Health

Type 2 diabetes: Do you regularly feel this way? A warning sign of high blood sugar levels

Tiredness can be the result of a range of factors such as stress, hard work or a disturbed night's sleep. As a result, it is easy to dismiss the warning sign. However, it could also be related to having too high or low blood glucose levels. According to Diabetes.co.uk: "The tiredness is the result of having an imbalance between one's level of blood glucose and the amount or effectiveness of circulating insulin. If a person feels tired during the day, despite having slept well, it could be a result of either high or low sugar levels, the health body said.

According to the American Diabetes Association, research shows that 61 percent of people with newly diagnosed type 2 diabetes report fatigue as a symptom.

The research also found that fatigue is the second most common symptom in this group.

Sleep deprivation has been associated with eating more, moving less and having a higher risk of developing type 2 diabetes.

Reasons as to why a person may feel chronic fatigue when living with type 2 diabetes include changes in the blood sugar levels, other diabetes symptoms, complications of the condition, mental and emotional issues resulting from diabetes or being overweight.

A team of researchers from Toho University Graduate School of Medicine in Japan, explained: "It was not clear whether glucose intolerance was due to the changes in food intake or energy expenditure or to the sleep deprivation itself."

The researchers studied two groups of mice: One group was kept awake for six hours each night ("sleep deprivation"), while the control group could sleep as desired.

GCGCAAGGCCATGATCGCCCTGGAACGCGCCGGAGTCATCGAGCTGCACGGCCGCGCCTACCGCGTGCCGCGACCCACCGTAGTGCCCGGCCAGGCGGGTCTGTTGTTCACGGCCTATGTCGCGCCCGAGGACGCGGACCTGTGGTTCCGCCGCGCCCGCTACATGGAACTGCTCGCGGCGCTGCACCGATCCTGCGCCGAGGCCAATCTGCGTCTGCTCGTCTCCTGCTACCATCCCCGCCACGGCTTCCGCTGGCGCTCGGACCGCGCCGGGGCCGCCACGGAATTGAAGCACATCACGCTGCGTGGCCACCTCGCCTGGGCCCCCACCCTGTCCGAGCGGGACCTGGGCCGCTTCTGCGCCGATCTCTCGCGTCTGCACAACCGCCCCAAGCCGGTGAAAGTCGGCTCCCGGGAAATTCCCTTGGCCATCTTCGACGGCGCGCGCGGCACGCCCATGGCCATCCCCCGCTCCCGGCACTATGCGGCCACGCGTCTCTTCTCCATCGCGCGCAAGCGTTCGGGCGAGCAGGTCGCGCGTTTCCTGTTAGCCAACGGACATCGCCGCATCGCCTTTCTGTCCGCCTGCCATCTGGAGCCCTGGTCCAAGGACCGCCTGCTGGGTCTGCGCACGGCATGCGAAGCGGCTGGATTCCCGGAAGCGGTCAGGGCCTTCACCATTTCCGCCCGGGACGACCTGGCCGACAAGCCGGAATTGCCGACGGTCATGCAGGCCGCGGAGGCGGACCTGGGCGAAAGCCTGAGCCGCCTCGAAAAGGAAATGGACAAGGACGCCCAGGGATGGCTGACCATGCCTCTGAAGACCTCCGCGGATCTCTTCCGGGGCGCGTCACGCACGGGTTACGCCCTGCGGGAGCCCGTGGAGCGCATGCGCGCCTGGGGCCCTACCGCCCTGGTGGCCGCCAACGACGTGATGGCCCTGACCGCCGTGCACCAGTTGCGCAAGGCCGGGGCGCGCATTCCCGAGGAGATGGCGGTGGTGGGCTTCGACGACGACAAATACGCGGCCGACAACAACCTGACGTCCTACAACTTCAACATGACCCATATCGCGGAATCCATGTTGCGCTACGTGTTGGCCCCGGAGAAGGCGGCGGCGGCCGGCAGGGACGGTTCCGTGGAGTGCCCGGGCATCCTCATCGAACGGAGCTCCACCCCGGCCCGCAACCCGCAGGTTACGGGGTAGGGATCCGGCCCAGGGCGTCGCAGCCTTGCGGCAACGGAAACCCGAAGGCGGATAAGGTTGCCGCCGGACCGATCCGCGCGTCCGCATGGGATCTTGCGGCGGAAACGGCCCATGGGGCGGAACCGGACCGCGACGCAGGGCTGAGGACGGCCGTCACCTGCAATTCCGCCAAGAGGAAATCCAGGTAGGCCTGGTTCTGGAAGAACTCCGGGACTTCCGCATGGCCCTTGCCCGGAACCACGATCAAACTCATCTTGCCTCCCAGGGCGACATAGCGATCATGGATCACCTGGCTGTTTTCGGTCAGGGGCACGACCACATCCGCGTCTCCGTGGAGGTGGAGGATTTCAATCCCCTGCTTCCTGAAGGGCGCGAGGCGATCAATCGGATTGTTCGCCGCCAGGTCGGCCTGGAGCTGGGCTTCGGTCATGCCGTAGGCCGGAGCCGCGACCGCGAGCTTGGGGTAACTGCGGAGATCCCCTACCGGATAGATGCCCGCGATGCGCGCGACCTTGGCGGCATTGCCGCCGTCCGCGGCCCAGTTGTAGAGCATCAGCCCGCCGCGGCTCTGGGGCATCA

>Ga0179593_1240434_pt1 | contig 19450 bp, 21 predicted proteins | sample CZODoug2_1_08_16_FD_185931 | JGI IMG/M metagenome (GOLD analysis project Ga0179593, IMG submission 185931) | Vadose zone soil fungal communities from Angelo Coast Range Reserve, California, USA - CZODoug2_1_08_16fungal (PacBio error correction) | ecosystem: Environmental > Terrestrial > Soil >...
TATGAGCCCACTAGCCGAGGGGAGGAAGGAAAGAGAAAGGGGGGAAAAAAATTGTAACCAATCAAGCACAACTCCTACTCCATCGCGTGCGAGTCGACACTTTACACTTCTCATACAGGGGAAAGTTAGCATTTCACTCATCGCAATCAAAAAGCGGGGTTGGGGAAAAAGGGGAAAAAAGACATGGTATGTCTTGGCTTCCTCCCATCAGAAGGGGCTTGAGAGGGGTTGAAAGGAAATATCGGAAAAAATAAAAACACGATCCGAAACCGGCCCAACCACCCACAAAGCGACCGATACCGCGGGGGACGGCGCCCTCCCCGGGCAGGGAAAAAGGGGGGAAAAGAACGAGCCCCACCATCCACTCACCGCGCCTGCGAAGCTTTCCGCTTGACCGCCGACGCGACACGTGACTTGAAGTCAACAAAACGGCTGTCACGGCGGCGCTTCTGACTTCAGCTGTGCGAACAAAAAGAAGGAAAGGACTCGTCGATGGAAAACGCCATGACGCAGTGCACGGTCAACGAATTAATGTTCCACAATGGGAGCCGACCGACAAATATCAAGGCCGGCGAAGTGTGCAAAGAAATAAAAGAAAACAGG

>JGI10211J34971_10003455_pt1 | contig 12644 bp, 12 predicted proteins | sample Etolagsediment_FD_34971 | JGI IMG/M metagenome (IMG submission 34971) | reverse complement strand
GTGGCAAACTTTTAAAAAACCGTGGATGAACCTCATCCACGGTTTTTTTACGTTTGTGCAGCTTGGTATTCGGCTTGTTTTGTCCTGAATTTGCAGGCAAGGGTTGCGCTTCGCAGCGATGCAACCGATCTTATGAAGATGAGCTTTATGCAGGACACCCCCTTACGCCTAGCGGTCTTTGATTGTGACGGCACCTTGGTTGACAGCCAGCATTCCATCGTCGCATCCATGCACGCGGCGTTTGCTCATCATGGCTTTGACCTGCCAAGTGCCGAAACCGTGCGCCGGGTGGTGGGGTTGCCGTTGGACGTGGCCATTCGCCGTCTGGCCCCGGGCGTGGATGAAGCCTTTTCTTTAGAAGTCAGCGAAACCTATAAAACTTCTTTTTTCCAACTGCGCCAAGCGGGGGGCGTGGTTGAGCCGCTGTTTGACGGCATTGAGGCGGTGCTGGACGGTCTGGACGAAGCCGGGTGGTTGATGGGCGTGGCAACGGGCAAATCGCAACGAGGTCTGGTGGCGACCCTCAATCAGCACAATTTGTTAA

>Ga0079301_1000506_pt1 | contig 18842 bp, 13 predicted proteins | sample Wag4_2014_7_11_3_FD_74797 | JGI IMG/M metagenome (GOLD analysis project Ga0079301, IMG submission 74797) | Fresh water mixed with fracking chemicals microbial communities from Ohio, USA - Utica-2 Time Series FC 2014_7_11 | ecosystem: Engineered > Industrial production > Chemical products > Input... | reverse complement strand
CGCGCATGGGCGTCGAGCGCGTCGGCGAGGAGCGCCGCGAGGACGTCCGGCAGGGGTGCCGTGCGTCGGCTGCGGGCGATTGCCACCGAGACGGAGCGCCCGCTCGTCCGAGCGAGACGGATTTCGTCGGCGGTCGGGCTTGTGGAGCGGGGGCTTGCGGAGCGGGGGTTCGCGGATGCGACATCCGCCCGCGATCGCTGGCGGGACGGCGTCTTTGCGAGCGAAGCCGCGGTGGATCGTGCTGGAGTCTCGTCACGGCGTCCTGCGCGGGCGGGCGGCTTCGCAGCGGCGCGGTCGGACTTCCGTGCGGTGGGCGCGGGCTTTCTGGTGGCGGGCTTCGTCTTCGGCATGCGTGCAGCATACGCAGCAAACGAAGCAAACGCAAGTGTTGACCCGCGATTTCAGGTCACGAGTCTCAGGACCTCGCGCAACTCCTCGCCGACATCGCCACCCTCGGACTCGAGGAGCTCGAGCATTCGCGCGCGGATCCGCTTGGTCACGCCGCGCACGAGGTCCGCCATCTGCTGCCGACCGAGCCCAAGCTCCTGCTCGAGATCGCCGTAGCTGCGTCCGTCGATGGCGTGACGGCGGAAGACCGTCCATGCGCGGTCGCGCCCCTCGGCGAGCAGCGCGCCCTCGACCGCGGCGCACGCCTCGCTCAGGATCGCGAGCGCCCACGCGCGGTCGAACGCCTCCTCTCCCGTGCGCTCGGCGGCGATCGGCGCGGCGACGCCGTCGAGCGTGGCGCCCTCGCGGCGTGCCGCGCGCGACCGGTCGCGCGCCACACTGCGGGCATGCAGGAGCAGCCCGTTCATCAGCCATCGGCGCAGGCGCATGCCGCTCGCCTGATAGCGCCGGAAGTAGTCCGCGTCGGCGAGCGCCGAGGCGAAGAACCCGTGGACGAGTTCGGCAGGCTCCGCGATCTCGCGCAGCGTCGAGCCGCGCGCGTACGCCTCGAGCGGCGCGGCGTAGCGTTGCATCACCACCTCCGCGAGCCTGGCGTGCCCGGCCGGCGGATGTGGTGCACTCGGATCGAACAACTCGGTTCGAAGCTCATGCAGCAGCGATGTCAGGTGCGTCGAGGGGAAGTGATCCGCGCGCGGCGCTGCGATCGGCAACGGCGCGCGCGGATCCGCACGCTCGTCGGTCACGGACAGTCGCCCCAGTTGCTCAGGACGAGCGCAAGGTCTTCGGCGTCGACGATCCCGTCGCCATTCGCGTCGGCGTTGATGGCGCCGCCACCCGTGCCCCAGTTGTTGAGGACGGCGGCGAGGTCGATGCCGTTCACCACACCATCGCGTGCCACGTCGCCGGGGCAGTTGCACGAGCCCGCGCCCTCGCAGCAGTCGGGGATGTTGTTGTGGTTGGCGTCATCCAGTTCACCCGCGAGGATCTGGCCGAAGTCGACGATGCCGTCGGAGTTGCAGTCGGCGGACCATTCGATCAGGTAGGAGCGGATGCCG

The research team offered unlimited high-fat food and sugar water - mimicking lifestyle-related food choices that people make - to both groups prior to the study.

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During the sleep/wake period, the animals had limited opportunity for physical activity.

The researchers measured glucose levels and fat content of the liver immediately after the trial period.

Blood glucose levels were significantly higher in the sleep deprivation group than controls after one six-hour session of wakefulness.

Triglyceride (fat) levels and the production of glucose in the liver also increased in the sleep deprivation group after a single wake period.


Elevated liver triglycerides are associated with insulin resistance, or the inability of the body to process insulin properly.

In addition, lack of sleep changed the expression of enzymes that regulate metabolism in the liver in the sleep deprivation group.

These findings suggest that "intervention studies designed to prevent sleep deprivation-induced hepatic steatosis and insulin resistance should be performed in the future," the researchers wrote.

Diabetes affects the way the body regulates and uses blood sugar.

When a person eats, the body breaks down food into simple sugars, or glucose, said Medical News Today.

The health site continued: "In people with diabetes, the pancreas does not produce enough insulin, or the body does not use insulin effectively.

"Cells need insulin to absorb glucose from the blood.

"If the cells do not take in enough glucose, it can build up in the blood. The cells need glucose to provide energy."

If you have been suffering with fatigue no matter how much sleep, you are getting it's important to get your blood sugar levels checked.



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